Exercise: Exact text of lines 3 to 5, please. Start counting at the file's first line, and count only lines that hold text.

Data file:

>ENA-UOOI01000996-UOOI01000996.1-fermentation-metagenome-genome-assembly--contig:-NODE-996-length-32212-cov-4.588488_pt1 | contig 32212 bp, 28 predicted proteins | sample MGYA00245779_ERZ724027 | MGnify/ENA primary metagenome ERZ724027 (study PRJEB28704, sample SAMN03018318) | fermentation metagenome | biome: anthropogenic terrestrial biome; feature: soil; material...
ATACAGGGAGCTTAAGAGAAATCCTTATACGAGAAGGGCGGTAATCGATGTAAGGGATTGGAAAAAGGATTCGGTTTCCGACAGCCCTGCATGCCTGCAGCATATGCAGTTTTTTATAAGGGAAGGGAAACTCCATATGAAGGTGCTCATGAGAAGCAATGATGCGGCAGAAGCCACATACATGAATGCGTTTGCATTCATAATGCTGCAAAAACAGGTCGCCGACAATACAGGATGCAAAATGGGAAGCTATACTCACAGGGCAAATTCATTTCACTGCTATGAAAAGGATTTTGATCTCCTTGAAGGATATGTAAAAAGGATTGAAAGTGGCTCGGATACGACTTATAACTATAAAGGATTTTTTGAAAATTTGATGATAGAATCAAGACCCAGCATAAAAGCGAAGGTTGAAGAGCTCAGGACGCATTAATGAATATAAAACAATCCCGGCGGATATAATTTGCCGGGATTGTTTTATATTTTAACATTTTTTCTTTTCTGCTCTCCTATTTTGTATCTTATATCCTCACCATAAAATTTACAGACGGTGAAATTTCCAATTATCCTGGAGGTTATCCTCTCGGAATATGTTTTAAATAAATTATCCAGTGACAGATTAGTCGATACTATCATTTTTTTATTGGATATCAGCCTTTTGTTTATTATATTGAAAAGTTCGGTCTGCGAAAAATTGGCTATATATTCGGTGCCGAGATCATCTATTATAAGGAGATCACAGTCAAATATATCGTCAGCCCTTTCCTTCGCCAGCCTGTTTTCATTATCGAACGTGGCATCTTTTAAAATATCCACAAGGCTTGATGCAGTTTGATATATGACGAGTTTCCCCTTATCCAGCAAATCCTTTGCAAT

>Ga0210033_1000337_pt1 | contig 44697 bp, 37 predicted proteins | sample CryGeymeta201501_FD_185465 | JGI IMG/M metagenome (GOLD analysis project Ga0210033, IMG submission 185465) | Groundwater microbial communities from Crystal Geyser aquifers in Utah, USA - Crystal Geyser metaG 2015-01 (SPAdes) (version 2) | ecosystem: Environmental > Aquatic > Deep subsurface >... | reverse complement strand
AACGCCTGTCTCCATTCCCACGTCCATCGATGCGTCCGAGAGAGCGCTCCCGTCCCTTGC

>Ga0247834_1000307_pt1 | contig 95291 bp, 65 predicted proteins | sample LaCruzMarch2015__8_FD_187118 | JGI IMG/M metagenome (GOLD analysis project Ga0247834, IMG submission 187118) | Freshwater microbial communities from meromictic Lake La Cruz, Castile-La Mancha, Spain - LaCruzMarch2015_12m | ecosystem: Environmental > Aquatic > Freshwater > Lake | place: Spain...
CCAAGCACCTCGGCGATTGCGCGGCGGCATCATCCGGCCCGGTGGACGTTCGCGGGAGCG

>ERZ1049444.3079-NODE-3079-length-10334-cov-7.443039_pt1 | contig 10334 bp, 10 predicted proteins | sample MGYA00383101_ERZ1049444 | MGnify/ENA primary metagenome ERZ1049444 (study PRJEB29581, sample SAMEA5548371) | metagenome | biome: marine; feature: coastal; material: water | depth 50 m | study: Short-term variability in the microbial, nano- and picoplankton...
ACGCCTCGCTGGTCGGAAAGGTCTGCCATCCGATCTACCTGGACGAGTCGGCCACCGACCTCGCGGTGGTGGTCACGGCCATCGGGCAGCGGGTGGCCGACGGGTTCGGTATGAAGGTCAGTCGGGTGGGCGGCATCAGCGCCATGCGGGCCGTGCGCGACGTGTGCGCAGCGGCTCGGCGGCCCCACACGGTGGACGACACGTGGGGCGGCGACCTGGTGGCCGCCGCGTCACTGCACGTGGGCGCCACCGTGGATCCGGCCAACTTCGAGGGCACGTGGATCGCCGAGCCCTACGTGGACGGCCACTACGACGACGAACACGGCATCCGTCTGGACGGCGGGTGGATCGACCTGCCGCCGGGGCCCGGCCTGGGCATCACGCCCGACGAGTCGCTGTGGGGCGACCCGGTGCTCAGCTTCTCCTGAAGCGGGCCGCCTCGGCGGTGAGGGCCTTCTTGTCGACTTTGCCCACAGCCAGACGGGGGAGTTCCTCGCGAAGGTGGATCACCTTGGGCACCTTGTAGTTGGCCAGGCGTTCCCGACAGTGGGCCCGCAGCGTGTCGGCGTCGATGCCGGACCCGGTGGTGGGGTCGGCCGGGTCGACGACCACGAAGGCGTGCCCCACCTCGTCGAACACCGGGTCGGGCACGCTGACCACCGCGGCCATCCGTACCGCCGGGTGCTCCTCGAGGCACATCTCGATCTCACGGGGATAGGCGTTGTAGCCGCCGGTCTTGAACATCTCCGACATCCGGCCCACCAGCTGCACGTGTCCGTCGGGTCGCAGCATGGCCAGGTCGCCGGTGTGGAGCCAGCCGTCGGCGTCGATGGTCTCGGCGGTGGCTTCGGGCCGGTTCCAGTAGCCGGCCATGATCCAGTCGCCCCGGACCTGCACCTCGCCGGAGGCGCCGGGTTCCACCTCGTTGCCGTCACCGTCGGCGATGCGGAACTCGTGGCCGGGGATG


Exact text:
>Ga0210033_1000337_pt1 | contig 44697 bp, 37 predicted proteins | sample CryGeymeta201501_FD_185465 | JGI IMG/M metagenome (GOLD analysis project Ga0210033, IMG submission 185465) | Groundwater microbial communities from Crystal Geyser aquifers in Utah, USA - Crystal Geyser metaG 2015-01 (SPAdes) (version 2) | ecosystem: Environmental > Aquatic > Deep subsurface >... | reverse complement strand
AACGCCTGTCTCCATTCCCACGTCCATCGATGCGTCCGAGAGAGCGCTCCCGTCCCTTGC

>Ga0247834_1000307_pt1 | contig 95291 bp, 65 predicted proteins | sample LaCruzMarch2015__8_FD_187118 | JGI IMG/M metagenome (GOLD analysis project Ga0247834, IMG submission 187118) | Freshwater microbial communities from meromictic Lake La Cruz, Castile-La Mancha, Spain - LaCruzMarch2015_12m | ecosystem: Environmental > Aquatic > Freshwater > Lake | place: Spain...